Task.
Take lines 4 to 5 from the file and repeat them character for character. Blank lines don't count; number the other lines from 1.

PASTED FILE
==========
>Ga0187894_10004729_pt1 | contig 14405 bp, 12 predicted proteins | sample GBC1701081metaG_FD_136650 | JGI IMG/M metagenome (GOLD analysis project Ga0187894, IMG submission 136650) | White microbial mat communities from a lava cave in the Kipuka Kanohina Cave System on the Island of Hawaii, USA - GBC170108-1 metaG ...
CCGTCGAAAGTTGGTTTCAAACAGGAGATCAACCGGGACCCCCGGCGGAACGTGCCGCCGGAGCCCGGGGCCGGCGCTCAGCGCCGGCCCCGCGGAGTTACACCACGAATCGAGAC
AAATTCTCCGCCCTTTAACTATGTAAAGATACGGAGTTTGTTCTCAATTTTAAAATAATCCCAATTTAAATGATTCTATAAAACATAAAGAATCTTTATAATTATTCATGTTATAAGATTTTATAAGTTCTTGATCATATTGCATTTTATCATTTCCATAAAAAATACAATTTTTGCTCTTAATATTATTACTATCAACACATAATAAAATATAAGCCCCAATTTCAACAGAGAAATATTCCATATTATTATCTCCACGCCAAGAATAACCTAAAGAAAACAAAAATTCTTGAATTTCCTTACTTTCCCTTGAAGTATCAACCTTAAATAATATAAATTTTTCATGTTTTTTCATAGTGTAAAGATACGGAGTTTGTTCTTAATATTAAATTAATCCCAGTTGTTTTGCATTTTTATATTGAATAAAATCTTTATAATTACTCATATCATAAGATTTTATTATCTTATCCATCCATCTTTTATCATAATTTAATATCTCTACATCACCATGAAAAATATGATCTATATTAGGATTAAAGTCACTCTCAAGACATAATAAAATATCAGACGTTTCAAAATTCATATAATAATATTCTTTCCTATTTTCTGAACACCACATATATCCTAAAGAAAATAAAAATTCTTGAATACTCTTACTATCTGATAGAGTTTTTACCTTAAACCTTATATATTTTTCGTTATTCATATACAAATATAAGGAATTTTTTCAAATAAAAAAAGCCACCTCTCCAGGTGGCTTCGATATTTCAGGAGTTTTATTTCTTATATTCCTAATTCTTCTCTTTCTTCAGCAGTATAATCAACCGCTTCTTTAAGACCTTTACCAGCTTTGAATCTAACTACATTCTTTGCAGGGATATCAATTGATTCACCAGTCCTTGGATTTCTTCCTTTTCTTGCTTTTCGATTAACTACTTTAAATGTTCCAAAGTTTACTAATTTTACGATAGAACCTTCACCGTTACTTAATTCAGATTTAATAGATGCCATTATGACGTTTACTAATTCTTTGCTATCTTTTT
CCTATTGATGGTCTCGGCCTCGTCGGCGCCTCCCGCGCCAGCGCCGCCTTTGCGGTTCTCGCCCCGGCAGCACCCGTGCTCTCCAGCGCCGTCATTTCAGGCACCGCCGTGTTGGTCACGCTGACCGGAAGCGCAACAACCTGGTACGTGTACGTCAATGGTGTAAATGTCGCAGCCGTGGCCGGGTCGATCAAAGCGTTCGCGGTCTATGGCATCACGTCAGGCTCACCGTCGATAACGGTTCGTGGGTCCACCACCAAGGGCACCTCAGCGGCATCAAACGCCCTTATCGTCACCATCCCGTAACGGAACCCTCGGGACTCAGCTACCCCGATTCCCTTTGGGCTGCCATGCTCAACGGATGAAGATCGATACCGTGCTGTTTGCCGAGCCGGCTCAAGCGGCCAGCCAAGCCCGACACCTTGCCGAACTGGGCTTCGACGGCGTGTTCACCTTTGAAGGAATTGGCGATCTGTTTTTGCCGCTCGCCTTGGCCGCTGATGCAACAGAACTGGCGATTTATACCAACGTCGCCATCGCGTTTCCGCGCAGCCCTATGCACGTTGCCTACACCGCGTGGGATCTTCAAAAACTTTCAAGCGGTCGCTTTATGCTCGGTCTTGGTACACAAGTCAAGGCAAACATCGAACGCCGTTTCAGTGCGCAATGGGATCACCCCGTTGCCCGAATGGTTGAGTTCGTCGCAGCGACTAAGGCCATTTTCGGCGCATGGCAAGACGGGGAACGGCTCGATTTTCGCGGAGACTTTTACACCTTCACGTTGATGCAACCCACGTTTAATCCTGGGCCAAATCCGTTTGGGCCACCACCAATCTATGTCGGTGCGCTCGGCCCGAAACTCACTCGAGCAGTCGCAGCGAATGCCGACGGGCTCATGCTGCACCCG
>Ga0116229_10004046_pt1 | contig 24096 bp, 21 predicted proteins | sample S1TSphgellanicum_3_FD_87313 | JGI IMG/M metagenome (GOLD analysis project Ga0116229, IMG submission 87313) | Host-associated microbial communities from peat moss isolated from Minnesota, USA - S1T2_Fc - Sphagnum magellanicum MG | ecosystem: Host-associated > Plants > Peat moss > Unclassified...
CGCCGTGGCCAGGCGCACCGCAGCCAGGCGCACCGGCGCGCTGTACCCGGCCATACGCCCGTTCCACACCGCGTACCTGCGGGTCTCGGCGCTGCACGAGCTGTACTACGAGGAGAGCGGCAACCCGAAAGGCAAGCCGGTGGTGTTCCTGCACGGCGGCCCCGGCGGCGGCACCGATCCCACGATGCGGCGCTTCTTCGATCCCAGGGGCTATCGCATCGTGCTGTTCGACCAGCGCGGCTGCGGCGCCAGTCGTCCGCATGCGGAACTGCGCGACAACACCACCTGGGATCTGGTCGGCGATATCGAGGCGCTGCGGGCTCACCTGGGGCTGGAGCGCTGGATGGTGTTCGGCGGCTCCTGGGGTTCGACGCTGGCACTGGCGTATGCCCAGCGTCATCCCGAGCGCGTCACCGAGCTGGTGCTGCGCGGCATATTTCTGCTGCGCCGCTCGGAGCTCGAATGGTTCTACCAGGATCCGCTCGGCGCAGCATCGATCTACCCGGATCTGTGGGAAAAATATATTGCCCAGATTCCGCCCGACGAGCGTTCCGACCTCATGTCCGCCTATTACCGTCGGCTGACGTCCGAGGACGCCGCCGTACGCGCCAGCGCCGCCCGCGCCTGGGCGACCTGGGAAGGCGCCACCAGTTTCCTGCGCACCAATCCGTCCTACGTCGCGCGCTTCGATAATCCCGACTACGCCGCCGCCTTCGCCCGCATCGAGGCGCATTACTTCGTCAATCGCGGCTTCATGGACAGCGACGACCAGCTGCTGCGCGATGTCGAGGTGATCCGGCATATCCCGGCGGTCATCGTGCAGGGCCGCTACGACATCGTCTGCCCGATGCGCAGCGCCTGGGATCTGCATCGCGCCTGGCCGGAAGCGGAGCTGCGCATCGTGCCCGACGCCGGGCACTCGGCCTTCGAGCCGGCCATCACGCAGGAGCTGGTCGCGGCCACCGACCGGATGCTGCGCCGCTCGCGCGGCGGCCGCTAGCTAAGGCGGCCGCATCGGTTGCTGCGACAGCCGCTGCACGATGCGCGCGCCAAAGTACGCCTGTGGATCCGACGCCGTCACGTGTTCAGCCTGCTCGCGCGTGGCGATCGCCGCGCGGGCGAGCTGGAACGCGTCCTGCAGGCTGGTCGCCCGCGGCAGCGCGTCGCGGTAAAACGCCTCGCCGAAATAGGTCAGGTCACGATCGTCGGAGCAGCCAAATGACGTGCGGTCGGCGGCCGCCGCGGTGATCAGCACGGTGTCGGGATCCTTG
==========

CCTATTGATGGTCTCGGCCTCGTCGGCGCCTCCCGCGCCAGCGCCGCCTTTGCGGTTCTCGCCCCGGCAGCACCCGTGCTCTCCAGCGCCGTCATTTCAGGCACCGCCGTGTTGGTCACGCTGACCGGAAGCGCAACAACCTGGTACGTGTACGTCAATGGTGTAAATGTCGCAGCCGTGGCCGGGTCGATCAAAGCGTTCGCGGTCTATGGCATCACGTCAGGCTCACCGTCGATAACGGTTCGTGGGTCCACCACCAAGGGCACCTCAGCGGCATCAAACGCCCTTATCGTCACCATCCCGTAACGGAACCCTCGGGACTCAGCTACCCCGATTCCCTTTGGGCTGCCATGCTCAACGGATGAAGATCGATACCGTGCTGTTTGCCGAGCCGGCTCAAGCGGCCAGCCAAGCCCGACACCTTGCCGAACTGGGCTTCGACGGCGTGTTCACCTTTGAAGGAATTGGCGATCTGTTTTTGCCGCTCGCCTTGGCCGCTGATGCAACAGAACTGGCGATTTATACCAACGTCGCCATCGCGTTTCCGCGCAGCCCTATGCACGTTGCCTACACCGCGTGGGATCTTCAAAAACTTTCAAGCGGTCGCTTTATGCTCGGTCTTGGTACACAAGTCAAGGCAAACATCGAACGCCGTTTCAGTGCGCAATGGGATCACCCCGTTGCCCGAATGGTTGAGTTCGTCGCAGCGACTAAGGCCATTTTCGGCGCATGGCAAGACGGGGAACGGCTCGATTTTCGCGGAGACTTTTACACCTTCACGTTGATGCAACCCACGTTTAATCCTGGGCCAAATCCGTTTGGGCCACCACCAATCTATGTCGGTGCGCTCGGCCCGAAACTCACTCGAGCAGTCGCAGCGAATGCCGACGGGCTCATGCTGCACCCG
>Ga0116229_10004046_pt1 | contig 24096 bp, 21 predicted proteins | sample S1TSphgellanicum_3_FD_87313 | JGI IMG/M metagenome (GOLD analysis project Ga0116229, IMG submission 87313) | Host-associated microbial communities from peat moss isolated from Minnesota, USA - S1T2_Fc - Sphagnum magellanicum MG | ecosystem: Host-associated > Plants > Peat moss > Unclassified...